That would be exactly my way of thinking.

  3. I’m so frustrated with Ferrari that I’m not even angry anymore I just giggle at the misfortunes that they put on themselves.

    I’m willing to forgive going with two stop strategy with leclerc, but why put the medium tyre first and not hard?! Comfortably ahead of Albon, and that way he did the mandatory tyre switch rule. And just when he works hard enough to make the strategy look marginally better he squanders it with a lock up.

    Vettel was uninspiring at all and should’ve kept Hamilton behind given that he had the benefit of clean air for most of the race, AND had the faster car.

    Mercedes really got it right here and Hamilton followed their plan perfectly, proved that they deserve the championship this year

    1. Ipsom

      Faster car in qualifying only. Mercedes also have more in reserve.

      1. True Mercedes have better race pace, but Ferrari could/should have won

    2. I’m willing to forgive going with two stop strategy with leclerc, but why put the medium tyre first and not hard?!

      Because he didn’t get into Q3 on hards.

      1. If you mean on his second stop, I am assuming they were leaving open all options, i.e. going much longer and going onto softs at the end.

  4. What taints many of these Hamilton victories is that he always sounds so unsure and confused with his team and their strategy. If anything its the team that should be heaped with praise not any individual. Its not as though he went against orders and came up with a brilliant drive all by himself, if he’d had it his way he’d have pitted again.

    1. @jenson
      Over at the LH Fan Club, they reckon it’s all a bluff with Ferrari falling for it.

  5. Verstappen had freakishly bad luck this weekend, the yellow flag incident, very bad timing (although he should have lifted) and then to get that puncture where he did was really unfortunate.

    1. Sorry but this weekend , as many others, Verstappen made his own “luck”..

      1. @vaiosp

        Yeah sure like the one where he and Norris chose the same line through turn one on the opening lap. Verstappen was branded an idiot and Norris a hero. Just goes to show the extent of the egos that follow F1.

        1. @vaiosp

          Yeah sure like the one where he and Norris chose the same line through turn one on the opening lap. Verstappen was branded an idi@t and Norris a hero. Just goes to show the extent of the egos that follow F1.

    2. Nothing freakish about it. He made some very poor decisions. The only one that might be overlooked could be the clash with Hamilton, the rest were all significant “driver error”.

    3. There is no such thing as bad luck its just the outcome of decisions made earlier. In this case Max Verstappen voluntarily decided to break yellow flag rule in qualifying, it was his mistake leading to him driving over the front wing of Perez. If anything his decisions however shortsighted they were yeilded results that they were supposed to.

  6. I’m really impressed with Hamilton and Mercedes the second half of this season. Hamilton has three hard fought, scrappy, victories since Hungary. Plus Bottas with his opportunistic (or fantastically lucky) win in Japan. Yes they might have had the best car during several raced, but they still had to fight past the Ferrari’s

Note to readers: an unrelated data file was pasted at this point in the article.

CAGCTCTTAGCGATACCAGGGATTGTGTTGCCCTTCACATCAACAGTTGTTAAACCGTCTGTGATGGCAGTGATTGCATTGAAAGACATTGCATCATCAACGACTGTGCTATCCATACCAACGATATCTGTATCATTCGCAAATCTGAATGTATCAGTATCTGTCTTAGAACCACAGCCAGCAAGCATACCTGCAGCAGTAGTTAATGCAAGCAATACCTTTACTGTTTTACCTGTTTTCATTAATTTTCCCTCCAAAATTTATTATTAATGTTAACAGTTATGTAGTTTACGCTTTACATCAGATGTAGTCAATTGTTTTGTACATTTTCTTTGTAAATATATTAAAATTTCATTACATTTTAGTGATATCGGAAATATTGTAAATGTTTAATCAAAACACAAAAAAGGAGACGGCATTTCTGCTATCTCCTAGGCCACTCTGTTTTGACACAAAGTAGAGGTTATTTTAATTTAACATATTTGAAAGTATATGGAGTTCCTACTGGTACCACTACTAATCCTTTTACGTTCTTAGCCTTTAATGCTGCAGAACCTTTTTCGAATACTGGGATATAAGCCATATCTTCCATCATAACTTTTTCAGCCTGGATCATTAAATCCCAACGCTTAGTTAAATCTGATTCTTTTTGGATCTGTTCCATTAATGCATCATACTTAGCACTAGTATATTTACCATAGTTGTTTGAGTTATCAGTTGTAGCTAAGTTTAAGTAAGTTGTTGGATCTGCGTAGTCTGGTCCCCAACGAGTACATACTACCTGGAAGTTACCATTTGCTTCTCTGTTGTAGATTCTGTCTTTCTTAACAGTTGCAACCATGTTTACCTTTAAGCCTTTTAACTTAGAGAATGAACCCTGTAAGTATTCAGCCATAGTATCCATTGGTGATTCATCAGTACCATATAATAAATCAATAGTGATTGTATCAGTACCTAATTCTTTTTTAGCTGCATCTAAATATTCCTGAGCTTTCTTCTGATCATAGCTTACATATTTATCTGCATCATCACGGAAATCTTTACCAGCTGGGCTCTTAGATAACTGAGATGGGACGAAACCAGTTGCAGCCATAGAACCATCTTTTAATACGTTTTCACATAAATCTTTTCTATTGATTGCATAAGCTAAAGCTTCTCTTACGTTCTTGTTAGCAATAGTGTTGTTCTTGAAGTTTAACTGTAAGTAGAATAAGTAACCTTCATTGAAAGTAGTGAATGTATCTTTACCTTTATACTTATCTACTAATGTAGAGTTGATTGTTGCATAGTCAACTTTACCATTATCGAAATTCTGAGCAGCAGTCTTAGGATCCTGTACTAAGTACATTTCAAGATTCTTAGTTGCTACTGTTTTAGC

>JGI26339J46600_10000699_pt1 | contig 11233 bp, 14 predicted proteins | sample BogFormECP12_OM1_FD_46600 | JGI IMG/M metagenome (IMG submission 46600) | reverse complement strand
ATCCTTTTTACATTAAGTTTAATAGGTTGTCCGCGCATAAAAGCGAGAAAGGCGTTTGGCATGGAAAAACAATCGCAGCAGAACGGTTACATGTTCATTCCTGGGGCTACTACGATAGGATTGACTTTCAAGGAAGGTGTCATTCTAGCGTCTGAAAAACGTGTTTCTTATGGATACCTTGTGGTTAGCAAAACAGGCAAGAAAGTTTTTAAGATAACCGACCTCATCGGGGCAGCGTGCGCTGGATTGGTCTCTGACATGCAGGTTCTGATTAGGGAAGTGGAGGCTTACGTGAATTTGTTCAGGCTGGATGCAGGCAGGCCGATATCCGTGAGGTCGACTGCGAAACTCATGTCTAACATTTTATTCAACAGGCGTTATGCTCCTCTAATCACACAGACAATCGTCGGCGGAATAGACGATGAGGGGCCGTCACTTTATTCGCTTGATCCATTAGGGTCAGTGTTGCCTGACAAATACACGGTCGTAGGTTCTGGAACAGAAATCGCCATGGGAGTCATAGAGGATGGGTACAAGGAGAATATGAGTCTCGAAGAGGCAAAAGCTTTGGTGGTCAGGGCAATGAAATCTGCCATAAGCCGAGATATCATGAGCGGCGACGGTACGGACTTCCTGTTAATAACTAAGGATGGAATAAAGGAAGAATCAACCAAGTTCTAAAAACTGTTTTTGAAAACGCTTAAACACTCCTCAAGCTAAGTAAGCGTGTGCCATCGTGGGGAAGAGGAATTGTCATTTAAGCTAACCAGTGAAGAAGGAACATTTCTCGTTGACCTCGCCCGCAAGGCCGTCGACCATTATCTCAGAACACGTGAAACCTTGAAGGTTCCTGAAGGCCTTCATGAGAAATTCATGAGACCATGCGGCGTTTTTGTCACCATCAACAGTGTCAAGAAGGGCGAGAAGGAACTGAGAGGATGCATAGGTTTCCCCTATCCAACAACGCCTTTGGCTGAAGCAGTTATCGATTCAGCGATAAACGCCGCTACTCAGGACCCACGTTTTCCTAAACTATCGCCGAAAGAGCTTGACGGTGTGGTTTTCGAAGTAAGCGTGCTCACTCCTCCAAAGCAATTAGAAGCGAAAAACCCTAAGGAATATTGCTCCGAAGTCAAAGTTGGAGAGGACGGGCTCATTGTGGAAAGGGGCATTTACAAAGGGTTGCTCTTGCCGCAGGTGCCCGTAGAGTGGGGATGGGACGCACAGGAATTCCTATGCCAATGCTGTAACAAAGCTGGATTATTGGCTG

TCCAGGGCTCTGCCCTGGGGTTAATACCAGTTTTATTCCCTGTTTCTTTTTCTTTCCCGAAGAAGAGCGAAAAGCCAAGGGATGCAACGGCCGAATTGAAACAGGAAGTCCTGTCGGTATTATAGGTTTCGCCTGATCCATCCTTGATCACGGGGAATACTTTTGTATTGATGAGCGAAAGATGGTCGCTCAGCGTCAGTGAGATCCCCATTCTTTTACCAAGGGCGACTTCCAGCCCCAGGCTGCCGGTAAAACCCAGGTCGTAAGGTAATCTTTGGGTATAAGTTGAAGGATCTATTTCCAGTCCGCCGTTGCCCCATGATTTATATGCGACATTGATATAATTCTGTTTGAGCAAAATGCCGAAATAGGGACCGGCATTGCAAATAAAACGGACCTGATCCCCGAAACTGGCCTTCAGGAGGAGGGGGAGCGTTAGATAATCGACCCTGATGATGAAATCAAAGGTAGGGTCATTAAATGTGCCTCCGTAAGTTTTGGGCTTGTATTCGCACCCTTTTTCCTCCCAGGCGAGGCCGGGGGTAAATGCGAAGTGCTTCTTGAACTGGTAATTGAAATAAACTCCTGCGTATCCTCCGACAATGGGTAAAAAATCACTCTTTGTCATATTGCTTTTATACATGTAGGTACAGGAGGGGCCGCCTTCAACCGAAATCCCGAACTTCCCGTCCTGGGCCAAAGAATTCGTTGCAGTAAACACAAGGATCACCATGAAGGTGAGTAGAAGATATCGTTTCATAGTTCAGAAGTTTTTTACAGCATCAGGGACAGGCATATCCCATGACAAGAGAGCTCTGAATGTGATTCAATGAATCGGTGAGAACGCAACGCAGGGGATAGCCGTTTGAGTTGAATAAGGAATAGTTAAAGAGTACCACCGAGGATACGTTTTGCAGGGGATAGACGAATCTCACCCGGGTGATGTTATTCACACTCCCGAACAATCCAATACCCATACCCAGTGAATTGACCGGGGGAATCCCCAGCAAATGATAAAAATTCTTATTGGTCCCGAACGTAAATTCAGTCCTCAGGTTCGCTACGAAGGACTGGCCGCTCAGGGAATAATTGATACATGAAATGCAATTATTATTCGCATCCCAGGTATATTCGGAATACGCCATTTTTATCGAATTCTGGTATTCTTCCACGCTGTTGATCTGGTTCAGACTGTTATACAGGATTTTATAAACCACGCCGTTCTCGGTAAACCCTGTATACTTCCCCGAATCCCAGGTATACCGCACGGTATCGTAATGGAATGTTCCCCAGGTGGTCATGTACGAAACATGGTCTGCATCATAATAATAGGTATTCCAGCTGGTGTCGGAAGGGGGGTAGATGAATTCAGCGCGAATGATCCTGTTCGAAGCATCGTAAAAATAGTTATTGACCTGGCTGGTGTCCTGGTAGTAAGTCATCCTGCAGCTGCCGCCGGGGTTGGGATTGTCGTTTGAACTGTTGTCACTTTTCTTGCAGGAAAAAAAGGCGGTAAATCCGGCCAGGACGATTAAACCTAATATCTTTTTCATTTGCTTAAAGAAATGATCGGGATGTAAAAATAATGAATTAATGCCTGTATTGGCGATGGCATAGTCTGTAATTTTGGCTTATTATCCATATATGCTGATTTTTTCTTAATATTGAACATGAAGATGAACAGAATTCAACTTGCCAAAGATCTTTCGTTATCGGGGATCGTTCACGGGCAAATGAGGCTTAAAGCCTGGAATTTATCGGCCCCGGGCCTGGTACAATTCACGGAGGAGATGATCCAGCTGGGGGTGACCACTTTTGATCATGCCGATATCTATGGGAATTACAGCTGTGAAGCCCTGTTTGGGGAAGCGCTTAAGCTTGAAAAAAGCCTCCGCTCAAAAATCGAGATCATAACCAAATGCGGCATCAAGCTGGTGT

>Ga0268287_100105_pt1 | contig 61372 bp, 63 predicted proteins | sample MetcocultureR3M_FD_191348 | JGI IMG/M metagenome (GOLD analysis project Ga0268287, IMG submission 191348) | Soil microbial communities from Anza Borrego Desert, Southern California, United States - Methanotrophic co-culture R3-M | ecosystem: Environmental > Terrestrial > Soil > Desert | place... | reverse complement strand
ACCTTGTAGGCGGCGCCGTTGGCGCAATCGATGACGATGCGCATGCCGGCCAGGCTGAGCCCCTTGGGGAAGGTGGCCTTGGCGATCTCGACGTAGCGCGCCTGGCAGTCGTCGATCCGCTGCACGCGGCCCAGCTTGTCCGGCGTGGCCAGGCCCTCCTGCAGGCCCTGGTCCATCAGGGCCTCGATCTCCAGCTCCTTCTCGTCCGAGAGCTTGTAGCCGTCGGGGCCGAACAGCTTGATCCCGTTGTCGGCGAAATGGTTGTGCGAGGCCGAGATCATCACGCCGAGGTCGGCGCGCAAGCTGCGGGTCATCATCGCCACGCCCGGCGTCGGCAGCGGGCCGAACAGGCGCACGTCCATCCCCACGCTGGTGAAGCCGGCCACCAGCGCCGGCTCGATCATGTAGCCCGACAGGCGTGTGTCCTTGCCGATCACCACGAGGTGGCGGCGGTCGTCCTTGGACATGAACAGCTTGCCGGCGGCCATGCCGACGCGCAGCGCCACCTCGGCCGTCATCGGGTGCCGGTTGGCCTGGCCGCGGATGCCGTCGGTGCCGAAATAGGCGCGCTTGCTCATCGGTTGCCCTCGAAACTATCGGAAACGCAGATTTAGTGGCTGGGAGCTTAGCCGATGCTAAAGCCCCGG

Ferrari and Red Bull must be really frustrated.

    It bodes well for next year, since we know Merc will, like Red Bull, bring a good fight to every race,even if they don’t look fast enough to win.

    1. @slotopen

      Ferrari and Red Bull must be really frustrated.

      Haha, that will be an understatement soon!
      Many of us fans are starting to feel how tiring it must be for RB or Ferrari. Something/someone has to explode soon.
      I guess the shake-up in 2021 keeps them optimistic.

  7. Mercedes are by far the best team. It’s an insult to the chaps at Brackley to claim Ferrari engineers and mechanics are better than they are.
    I’ve started to listen to BBC 5 live for the races as I like the commentary team’s style. Race after race the experts are highlighting Mercedes’ superior race pace.

    1. Agreed. Although I think race pace is Mexico was as even as it has been up to now. The Mercs had a bigger sunday advantage throughout the last races since the summer break.

    2. Go look at the actual lap charts there was pretty much no pace difference between Ferrari and Mercedes during the race, Ferrari had the edge in qualifying over Mercedes and left an open door for Mercedes with the strategy they went with in the race.
      Even if a team overall has done the best job based on the entire year it doesn’t mean they automatically have the best car for every track, and definitely does not mean things can’t swing the other way later in the season, F1 has always been that way. Ferrari and Mercedes were pretty much equally matched on sunday. If Hamilton did not fight Verstappen as hard as he did the result most likely would have been completely different, Red Bull overall had the best car over the whole weekend and Verstappen threw it all away.

      After seeing your posts about Hamilton I knew 100% the title of this article would trigger you lol.

      1. I maintain my opinion that had Hamilton or Alonso driven the Ferrari in 2017, 2018 & 2019 they could and in all probability would have won the drivers championship.

        1. If Alonso was at Ferrari it would still be a midfield team with squabbles, like how McLaren was up until this season
          Oh wait…

          1. Highly respected people at giants Toyota and Andretti Racing, said that was untrue and they couldn’t believe how well FA got on with people in their teams. Also stating he knew many of the personnel already lol
            Toyota did admit things get ‘hot’ on the radio. Then again 24 hours….

  8. You must have missed the last few race commentaries then as they were all about Hams superior skills, Bottas reactions, team strategy calls, etc. Borne out by the subsequent 5live podcasts and articles which all followed the same theme.

    Maybe you should stop spouting nonsense thats so easily disproved?

    1. You’re literally talking to a brick wall there, the guy has a vendetta just look at his profile. Spamming old dead articles with comments to try to “win” every anti-Hamilton discussion he has started.